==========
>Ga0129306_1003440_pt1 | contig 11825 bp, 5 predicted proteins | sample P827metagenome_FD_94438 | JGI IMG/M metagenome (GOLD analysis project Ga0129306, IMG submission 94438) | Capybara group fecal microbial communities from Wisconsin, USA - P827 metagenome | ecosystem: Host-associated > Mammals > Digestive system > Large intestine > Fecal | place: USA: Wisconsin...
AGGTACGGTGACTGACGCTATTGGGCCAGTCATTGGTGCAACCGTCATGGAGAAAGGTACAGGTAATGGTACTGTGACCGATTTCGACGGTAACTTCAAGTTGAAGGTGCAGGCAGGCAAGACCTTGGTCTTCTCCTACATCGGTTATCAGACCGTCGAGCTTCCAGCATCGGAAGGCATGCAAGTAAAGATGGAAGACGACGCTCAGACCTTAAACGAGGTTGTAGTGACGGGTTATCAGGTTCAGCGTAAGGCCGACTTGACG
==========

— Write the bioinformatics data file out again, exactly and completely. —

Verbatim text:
>Ga0129306_1003440_pt1 | contig 11825 bp, 5 predicted proteins | sample P827metagenome_FD_94438 | JGI IMG/M metagenome (GOLD analysis project Ga0129306, IMG submission 94438) | Capybara group fecal microbial communities from Wisconsin, USA - P827 metagenome | ecosystem: Host-associated > Mammals > Digestive system > Large intestine > Fecal | place: USA: Wisconsin...
AGGTACGGTGACTGACGCTATTGGGCCAGTCATTGGTGCAACCGTCATGGAGAAAGGTACAGGTAATGGTACTGTGACCGATTTCGACGGTAACTTCAAGTTGAAGGTGCAGGCAGGCAAGACCTTGGTCTTCTCCTACATCGGTTATCAGACCGTCGAGCTTCCAGCATCGGAAGGCATGCAAGTAAAGATGGAAGACGACGCTCAGACCTTAAACGAGGTTGTAGTGACGGGTTATCAGGTTCAGCGTAAGGCCGACTTGACG